This article was updated April 4, 2004 at 12:05 p.m.
LONDON — U.K. media exec Michael Grade, once dubbed Britain’s “pornographer in chief” when he ran Channel 4, is the new chairman of the BBC.
His appointment, a surprise even though he was on the shortlist for the post, has already sent a wave of excitement through the senior ranks of the pubcaster, deeply wounded since the Hutton report criticized its journalism and management style.
Famous for his flamboyant and somewhat maverick style, Grade will now set about finding a director-general to replace Greg Dyke, who resigned following the publication of Hutton’s findings.
It was no secret that the charismatic Grade, who applied but failed to become the BBC director general in the mid-1980s after running flagship channel BBC1, was on the shortlist for the chairmanship, but Media Minister Tessa Jowell was expected to appoint Barbara Scott Young because of John Birt’s opposition to Grade.
Birt has remained at odds with Grade since clashing with him at the BBC in the late ’80s. Birt is now an advisor to Tony Blair, who had to greenlight Jowell’s choice. While many in the British media industry will welcome Grade’s appointment, there will be fears in the commercial sector that his deeply competitive, ratings-chasing style could see the BBC emerge even stronger in the years ahead.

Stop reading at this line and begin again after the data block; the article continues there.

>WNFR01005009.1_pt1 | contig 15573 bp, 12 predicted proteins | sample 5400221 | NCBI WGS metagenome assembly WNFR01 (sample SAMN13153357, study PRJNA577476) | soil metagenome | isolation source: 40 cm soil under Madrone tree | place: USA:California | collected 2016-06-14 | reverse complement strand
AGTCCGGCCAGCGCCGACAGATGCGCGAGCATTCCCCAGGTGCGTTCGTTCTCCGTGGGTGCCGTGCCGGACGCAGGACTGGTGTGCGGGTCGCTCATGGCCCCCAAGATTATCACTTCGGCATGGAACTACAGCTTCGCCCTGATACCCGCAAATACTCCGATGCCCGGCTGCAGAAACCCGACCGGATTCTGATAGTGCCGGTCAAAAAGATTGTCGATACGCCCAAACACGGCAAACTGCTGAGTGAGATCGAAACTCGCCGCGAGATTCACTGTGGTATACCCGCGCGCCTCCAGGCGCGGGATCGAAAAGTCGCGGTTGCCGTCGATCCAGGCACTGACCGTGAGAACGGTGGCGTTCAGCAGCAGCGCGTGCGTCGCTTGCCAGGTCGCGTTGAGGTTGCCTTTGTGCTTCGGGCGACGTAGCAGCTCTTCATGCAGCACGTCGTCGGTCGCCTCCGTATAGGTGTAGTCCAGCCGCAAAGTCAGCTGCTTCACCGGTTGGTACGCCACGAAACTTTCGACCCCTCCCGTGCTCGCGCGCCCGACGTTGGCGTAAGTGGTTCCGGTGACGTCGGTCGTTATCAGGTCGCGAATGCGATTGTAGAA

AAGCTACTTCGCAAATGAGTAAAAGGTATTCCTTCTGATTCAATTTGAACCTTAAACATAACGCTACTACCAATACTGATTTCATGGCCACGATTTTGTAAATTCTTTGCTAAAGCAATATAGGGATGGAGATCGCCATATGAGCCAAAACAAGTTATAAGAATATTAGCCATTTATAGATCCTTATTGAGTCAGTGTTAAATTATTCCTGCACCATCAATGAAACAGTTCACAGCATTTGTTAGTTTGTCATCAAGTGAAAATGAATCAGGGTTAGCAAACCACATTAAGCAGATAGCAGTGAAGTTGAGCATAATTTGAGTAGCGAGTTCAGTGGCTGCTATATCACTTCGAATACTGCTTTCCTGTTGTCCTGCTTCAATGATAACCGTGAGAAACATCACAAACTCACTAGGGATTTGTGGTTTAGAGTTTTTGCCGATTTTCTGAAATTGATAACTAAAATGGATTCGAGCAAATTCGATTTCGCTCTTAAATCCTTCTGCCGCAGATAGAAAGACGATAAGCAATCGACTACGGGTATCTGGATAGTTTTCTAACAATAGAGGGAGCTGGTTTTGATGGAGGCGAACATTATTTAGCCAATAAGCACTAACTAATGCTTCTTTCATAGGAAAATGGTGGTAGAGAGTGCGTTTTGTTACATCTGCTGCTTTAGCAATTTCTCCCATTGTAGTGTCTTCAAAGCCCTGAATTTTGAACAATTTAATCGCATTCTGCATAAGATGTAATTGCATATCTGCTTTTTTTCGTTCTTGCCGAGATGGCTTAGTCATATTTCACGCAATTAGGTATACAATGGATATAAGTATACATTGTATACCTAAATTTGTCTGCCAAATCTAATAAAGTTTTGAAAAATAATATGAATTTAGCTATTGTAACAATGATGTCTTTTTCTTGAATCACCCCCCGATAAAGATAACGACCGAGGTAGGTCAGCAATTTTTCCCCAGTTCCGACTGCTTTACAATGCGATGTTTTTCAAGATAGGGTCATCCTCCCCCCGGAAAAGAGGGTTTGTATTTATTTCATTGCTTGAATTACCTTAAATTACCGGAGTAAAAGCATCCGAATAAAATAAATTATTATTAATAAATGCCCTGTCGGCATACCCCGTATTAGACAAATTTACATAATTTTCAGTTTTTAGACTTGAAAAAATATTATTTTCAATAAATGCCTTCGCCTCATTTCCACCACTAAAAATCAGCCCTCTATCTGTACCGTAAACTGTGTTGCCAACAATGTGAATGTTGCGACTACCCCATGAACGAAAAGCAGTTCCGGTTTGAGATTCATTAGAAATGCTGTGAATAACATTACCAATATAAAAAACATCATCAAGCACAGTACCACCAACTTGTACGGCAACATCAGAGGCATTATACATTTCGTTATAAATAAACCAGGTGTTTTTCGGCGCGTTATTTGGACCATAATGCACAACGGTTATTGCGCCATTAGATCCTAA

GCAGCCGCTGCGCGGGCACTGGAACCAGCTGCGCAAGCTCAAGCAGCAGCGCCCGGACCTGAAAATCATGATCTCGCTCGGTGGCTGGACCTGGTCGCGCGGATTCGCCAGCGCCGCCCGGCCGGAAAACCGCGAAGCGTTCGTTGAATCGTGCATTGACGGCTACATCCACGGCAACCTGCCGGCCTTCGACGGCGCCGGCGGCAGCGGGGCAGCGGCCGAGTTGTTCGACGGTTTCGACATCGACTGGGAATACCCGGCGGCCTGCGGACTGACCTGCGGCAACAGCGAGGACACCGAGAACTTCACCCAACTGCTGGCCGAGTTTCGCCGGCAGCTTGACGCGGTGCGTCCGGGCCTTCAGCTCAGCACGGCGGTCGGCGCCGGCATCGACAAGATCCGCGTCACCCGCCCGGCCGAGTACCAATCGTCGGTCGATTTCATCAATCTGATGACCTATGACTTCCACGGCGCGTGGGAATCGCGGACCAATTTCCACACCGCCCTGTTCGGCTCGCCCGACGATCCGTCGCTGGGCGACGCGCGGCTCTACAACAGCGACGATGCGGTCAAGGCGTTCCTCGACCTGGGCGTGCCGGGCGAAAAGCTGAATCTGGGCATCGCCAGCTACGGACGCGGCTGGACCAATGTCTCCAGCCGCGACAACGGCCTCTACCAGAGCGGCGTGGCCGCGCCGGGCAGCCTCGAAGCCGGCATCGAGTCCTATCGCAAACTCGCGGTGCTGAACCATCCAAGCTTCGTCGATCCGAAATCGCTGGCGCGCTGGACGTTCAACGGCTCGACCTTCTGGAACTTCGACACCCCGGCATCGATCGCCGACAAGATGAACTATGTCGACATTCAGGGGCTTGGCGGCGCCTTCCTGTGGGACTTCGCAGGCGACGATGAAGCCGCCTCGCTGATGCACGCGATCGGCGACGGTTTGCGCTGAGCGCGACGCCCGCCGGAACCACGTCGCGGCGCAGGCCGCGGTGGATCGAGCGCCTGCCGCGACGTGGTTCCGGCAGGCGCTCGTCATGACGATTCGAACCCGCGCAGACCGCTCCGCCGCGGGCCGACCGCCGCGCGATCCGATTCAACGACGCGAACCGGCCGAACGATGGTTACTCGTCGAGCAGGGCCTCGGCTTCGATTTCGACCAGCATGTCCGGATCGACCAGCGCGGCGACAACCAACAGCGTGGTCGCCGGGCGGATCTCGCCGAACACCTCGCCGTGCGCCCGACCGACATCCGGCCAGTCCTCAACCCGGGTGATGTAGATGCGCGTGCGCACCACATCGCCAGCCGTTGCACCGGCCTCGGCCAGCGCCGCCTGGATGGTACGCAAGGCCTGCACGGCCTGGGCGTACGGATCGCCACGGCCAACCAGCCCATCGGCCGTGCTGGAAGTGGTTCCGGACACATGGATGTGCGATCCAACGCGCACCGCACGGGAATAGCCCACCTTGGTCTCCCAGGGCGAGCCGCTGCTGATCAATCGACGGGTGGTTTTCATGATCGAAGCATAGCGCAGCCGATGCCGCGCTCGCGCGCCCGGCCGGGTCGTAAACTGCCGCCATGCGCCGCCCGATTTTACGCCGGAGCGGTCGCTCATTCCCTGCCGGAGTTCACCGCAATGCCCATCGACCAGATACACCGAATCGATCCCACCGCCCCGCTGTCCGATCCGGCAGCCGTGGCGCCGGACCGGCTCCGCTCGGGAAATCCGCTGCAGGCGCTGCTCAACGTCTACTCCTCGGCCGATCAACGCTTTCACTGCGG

Although the chairman’s job is part-time it is hard to believe that Grade will not play a very hands-on role.
He is a stout defender of broadcasters’ political independence from government and in December expressed admiration for the way the BBC’s governors defended Andrew Gilligan’s controversial reporting of the government’s justification for the Iraq war.
Grade’s critics maintain that he “dumbed down” C4 and that his credentials as a businessman were dented by heavy losses at First Leisure, the company he ran after quitting C4.
Grade’s stewardship of the BBC will not be dull. Opponents concede that the cigar-chomping, red-sock wearing nephew of Lew Grade is a brilliant front man whose own self-confidence should be of enormous benefit to a BBC still reeling from Hutton’s damning verdict and the resignations of Dyke and Davies.
The race for the director general’s job is now wide open. Favored candidates include Mark Thompson, CEO of C4 and a former BBC director of TV; Michael Jackson, who is expected to leave Universal Television later this spring; Jana Bennett, the BBC’s director of television; and John Willis, BBC TV’s director of factual and learning, who was Grade’s program topper at C4.